With mental health at the forefront of national news and social media during the pandemic it seems prescient in these (nearly) post-lockdown days to take a long hard look at the issues and stories surrounding this much-misunderstood reality.
Out of Sight Out of Mind is an ambitious multi-media exhibition created by over one hundred exhibitors who have a lived experience of an issue many of us avoid or vaguely engage with. Now in its ninth year, the exhibition is host to paintings, drawings, prints, films, sculptures and installations which not only demonstrate the multiplicity of conditions collected under such a loosely-termed categorisation but reveal personal expressions via some truly ground-breaking art.
Many of the pieces could hold their own in any contemporary art space. Notable works include Long Walk to Freedom by S J Ferguson, a dark, wispy and juddering contemplation of despair, while Defiance by Ashley Mowatt is a fearless confrontational nude perched on an orange chair, created with scrubbed chalk marks. Trio of Pots by Marianne Macintosh displays a set of mischievous pottery that messes with the form’s usual tidy lines, creating gnarled, twisted and squashed objects that maintain an air of stubborn, funky chic.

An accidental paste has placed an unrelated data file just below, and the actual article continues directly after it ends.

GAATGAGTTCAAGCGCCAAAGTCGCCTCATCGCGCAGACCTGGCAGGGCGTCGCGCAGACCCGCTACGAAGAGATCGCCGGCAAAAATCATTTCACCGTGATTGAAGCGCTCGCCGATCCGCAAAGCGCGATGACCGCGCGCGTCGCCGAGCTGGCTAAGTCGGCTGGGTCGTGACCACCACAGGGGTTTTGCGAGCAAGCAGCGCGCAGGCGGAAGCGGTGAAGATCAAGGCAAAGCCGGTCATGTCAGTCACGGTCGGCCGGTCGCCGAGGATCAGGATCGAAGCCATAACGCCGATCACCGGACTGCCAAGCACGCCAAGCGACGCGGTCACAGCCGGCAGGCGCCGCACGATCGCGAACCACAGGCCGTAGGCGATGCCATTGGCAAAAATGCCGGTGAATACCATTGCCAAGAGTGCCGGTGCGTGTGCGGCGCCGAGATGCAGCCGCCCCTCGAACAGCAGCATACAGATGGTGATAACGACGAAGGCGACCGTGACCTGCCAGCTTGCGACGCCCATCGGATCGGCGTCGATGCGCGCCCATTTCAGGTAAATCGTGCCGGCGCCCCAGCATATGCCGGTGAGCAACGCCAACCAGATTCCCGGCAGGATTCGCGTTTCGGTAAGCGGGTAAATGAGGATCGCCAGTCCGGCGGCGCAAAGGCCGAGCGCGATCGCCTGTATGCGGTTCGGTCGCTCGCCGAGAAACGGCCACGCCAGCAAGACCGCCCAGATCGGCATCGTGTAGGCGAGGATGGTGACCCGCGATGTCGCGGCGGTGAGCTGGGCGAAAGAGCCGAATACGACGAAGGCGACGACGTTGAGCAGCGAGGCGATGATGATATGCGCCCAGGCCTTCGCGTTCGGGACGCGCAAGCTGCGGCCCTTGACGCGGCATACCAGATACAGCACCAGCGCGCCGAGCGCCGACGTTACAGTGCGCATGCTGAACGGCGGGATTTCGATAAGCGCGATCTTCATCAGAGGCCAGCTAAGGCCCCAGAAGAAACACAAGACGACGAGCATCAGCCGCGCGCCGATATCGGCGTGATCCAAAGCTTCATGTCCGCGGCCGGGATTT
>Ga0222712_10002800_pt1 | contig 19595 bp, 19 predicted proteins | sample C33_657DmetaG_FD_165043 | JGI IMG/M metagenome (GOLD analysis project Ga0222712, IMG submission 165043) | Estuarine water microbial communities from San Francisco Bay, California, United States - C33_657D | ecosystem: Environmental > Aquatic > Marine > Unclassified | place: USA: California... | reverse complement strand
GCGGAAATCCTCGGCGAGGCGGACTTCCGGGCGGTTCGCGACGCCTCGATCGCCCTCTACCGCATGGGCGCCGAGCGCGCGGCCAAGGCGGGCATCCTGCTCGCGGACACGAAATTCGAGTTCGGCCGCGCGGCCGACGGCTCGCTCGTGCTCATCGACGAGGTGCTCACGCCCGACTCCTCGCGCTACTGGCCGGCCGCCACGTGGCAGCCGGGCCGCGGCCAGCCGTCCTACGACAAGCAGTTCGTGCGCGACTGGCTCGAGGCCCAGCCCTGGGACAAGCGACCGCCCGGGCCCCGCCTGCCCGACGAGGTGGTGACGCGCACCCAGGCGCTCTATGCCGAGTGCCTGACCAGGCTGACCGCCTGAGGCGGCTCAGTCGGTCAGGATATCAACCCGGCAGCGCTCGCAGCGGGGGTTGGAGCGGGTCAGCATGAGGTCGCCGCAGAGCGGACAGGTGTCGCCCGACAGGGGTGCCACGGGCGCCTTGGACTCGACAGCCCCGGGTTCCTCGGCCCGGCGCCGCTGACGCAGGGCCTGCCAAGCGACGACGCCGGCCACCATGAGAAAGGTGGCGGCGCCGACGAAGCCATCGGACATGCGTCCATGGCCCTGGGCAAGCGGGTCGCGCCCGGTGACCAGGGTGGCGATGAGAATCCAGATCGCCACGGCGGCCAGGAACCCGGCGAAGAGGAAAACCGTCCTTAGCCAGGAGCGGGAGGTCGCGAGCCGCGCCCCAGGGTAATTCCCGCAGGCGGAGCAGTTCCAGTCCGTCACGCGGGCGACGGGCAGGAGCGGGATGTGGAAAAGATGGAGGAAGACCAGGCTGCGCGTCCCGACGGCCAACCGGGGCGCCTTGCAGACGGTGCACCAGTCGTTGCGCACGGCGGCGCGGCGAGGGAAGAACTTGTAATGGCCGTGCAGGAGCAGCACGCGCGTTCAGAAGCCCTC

Elsewhere, former medical student Lauren Stonebanks has created a stunning pressed flower image of her much-missed canine pal not seen since lockdown – Dandie Dinmont Flower Power is a buoyant array of chirpy bronzes on a purple background framed by symmetrical fuchsias. Other stand out images include Safety (Pin) by Jonathan Bell and Summer by Anne Denniss.
Noteworthy installations include a crawling wiry creature created by Heather Bell called Hollowed Out and African Glimpse (pictured), a draped sculpture by Maryam Yahia, featuring stunning brightly coloured tribal masks with somewhat gloomy expressions and blank eyes creating a solemn air of melancholy.
Some works are brash, in-your-face challenges while others are quiet, contemplative and dark, but the exhibition as a whole is an affirmation of some lively and brooding talent. Some exhibitors seek to confront society, politics and their own experiences, while others are simply reaching out, addressing our commonalities.
As well as the live exhibition there’s an online gallery and special ‘Meet the Exhibitors’ zoom event on the 26th October. However you view it, this year’s exhibition will stimulate, inspire and startle in equal measure.
With thanks to Malcolm McGonigle for this review. All images by Ian Dodds.